DVD Review: Two Men in Manhattan

STUDIO: Cohen Media Group | DIRECTOR: Jean-Pierre Melville | CAST: Pierre Grasset, Jean-Pierre Melville, Ginger Hall, Colette Fleury, Monique Hennessy
RELEASE DATE:
9/17/13 | PRICE: DVD $29.98, Blu-ray $39.98
BONUSES: conversation between critics Jonathan Rosenbaum and Ignatiy Vishnevetsky, essay by Ginette Vincendeau
SPECS: NR | 85 min. | Crime drama | 1:33 widescreen | mono | French and English with English subtitles

RATINGS (out of 5 dishes): Movie | Audio | Video | Overall

This DVD and Blu-ray release of Two Men in Manhattan represents the first time this “missing” 1959 film by Jean-Pierre Melville, the master director of Le Samourai and Le Cercle Rouge, has been available in any U.S. home-entertainment medium. That is strange indeed, as the film is set in, and the exteriors were shot in, New York City, a burg that Monsieur Melville clearly had a great love for.

Thus we are treated to gorgeous nighttime views of various locations around Manhattan (and the Ridgewood neighborhood that straddles Queens and Brooklyn), all set to a brassy jazz score, making the film seem like an episode of the Naked City TV series. Melville was a deeply obsessive cinephile (he no doubt drew on the Jules Dassin Naked City film as an influence), and one gets the impression here that he, to use Woody Allen’s phrase in Manhattan, “romanticized [the city] all out of proportion.” His noir enthusiasm, though, is truly infectious.

Which is a good thing, given that this film was made just before he perfected his style with Le Doulos (1962) and was literally able to fashion memorable characters out of modes of behavior and an unerring sense of style.

Two Men in Manhattan movie sceneThe plot of Two Men is a routine affair about a reporter’s search for the missing French delegate to the U.N. The reporter (played by Melville) recruits an alcoholic ace photographer (Pierre Grasset), and the two look for the missing diplomat by visiting his many mistresses. The film ends not with a bang, but with a quiet ethical dilemma placed on the shoulders of the photographer.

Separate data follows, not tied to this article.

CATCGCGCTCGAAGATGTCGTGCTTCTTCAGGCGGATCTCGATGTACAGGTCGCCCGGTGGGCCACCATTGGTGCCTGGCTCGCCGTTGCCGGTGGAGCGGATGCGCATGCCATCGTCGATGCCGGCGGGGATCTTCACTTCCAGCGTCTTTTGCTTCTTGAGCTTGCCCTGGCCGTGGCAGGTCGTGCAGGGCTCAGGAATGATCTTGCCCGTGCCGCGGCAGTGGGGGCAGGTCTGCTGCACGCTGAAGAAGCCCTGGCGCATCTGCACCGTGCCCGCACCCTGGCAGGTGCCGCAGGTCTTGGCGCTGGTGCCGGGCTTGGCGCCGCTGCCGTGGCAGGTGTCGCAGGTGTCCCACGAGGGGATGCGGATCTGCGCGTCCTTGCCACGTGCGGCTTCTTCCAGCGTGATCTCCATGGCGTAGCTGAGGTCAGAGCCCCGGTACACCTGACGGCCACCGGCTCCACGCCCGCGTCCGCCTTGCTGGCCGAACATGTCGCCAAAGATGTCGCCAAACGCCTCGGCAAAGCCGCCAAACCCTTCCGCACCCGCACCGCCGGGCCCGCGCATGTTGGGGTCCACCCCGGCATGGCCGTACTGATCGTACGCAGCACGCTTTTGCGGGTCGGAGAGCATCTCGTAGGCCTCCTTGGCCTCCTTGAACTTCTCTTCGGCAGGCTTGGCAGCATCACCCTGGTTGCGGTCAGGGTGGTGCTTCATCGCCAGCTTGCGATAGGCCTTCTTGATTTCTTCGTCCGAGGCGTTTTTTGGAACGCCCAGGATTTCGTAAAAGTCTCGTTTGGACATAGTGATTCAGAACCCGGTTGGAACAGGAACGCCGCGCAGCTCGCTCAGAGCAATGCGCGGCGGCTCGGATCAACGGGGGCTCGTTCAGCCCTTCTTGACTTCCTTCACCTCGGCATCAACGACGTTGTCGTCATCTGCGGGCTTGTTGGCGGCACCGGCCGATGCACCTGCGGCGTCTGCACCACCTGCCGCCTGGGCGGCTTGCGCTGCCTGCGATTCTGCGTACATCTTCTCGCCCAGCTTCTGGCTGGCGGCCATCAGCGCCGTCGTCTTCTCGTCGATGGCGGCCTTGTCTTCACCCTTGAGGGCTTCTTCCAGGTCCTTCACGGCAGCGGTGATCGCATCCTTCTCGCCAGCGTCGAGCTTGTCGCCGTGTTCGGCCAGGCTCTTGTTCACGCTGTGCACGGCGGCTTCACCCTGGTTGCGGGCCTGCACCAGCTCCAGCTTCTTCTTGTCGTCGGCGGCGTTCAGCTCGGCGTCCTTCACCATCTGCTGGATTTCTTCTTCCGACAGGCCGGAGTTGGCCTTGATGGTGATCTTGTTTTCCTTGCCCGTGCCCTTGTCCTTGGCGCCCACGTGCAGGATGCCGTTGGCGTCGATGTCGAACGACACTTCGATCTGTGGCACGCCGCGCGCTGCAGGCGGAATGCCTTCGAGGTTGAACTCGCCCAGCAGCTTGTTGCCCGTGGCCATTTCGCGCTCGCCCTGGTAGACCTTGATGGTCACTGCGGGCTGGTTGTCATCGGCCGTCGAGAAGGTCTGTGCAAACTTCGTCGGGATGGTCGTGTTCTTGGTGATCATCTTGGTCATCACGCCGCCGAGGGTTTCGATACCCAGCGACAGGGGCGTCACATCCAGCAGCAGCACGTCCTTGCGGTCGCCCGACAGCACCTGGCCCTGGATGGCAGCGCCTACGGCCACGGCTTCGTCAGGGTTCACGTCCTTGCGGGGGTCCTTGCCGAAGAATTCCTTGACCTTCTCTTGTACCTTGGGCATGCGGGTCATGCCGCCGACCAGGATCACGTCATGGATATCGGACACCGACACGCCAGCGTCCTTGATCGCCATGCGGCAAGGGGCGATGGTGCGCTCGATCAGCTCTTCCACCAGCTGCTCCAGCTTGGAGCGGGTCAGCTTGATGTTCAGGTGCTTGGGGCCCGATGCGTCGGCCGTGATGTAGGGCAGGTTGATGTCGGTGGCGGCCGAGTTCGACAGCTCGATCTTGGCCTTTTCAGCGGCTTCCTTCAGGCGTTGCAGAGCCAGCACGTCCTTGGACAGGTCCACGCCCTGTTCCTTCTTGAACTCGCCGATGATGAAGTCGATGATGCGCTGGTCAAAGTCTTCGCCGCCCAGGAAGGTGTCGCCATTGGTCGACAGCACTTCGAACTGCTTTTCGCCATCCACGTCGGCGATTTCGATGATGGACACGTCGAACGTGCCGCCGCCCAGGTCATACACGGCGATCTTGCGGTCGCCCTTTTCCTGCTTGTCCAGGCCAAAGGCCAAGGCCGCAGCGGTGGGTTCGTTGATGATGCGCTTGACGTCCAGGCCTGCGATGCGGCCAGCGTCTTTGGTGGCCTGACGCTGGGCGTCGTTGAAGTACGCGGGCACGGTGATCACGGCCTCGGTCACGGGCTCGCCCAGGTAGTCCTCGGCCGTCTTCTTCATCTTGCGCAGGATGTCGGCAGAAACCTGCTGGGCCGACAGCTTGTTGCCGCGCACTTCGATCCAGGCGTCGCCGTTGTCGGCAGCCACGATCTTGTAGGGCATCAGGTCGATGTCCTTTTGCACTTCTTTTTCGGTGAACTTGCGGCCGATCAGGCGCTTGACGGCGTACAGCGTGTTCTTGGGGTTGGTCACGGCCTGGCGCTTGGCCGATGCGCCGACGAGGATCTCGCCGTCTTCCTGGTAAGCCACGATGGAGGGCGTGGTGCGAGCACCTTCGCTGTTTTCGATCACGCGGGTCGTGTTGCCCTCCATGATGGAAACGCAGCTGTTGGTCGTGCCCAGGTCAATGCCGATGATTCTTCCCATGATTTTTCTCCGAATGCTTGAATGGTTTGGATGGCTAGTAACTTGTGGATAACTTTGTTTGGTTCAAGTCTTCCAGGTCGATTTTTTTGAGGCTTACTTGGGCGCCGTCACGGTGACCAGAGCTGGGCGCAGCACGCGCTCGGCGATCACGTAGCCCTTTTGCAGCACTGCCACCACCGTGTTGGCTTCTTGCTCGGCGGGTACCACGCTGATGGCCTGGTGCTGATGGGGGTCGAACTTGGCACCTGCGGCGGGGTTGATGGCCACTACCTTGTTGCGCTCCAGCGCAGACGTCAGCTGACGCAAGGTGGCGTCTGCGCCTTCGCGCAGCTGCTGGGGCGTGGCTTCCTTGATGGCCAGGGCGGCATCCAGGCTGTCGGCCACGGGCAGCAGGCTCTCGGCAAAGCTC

Melville was hailed as a major inspiration by the French New Wave, because of his trailblazing work as an independent filmmaker on his debut (The Silence of the Sea) and the terrific crime drama Bob Le Flambeur (1956). Although released in the year the New Wave “broke,” Two Men is an odd specimen, since it contains many set-bound interior sequences (shot in France) that work against the verisimilitude of the outdoor NYC locations.

As with many international productions, another problem with the film are the lackluster performances of the English-speaking cast members. And while Melville was a scene-stealing actor in Breathless playing a pontificating writer, he was not a strong enough performer to carry an entire film. Thus, all of his films after this one wisely had a strong screen presence in the lead role — there were three each with Belmondo and Delon, and two with Lino Ventura.

The extras include a lengthy chat between critics Jonathan Rosenbaum and Ignatiy Vishnevetsky, in which Rosenbaum pinpoints the best aspects of the film and the ways in which it relates to Melville’s other work (and how it influenced Godard’s Breathless in small ways). A printed essay by Ginette Vincendeau provides concrete details about the shoot and whether the film qualifies as a work of the New Wave.

Two Men in Manhattan is thus not a Meville classic, but it will intrigue and entertain those who have already seen the director’s more prominent work.

 

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About Ed

Ed Grant has written about film for a wide range of periodicals, books and websites. He edited the reference book The Motion Picture Guide Annual and, since 1993, has produced and hosted the weekly cable program Media Funhouse, which Time magazine called “the most eclectic and useful movie show on TV.”